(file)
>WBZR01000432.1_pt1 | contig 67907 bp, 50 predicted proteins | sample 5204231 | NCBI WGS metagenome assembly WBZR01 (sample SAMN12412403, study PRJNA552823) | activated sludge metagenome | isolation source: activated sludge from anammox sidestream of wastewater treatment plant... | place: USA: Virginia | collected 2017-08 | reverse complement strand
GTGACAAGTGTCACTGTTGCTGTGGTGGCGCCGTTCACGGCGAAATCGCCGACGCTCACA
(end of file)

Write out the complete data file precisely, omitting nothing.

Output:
>WBZR01000432.1_pt1 | contig 67907 bp, 50 predicted proteins | sample 5204231 | NCBI WGS metagenome assembly WBZR01 (sample SAMN12412403, study PRJNA552823) | activated sludge metagenome | isolation source: activated sludge from anammox sidestream of wastewater treatment plant... | place: USA: Virginia | collected 2017-08 | reverse complement strand
GTGACAAGTGTCACTGTTGCTGTGGTGGCGCCGTTCACGGCGAAATCGCCGACGCTCACA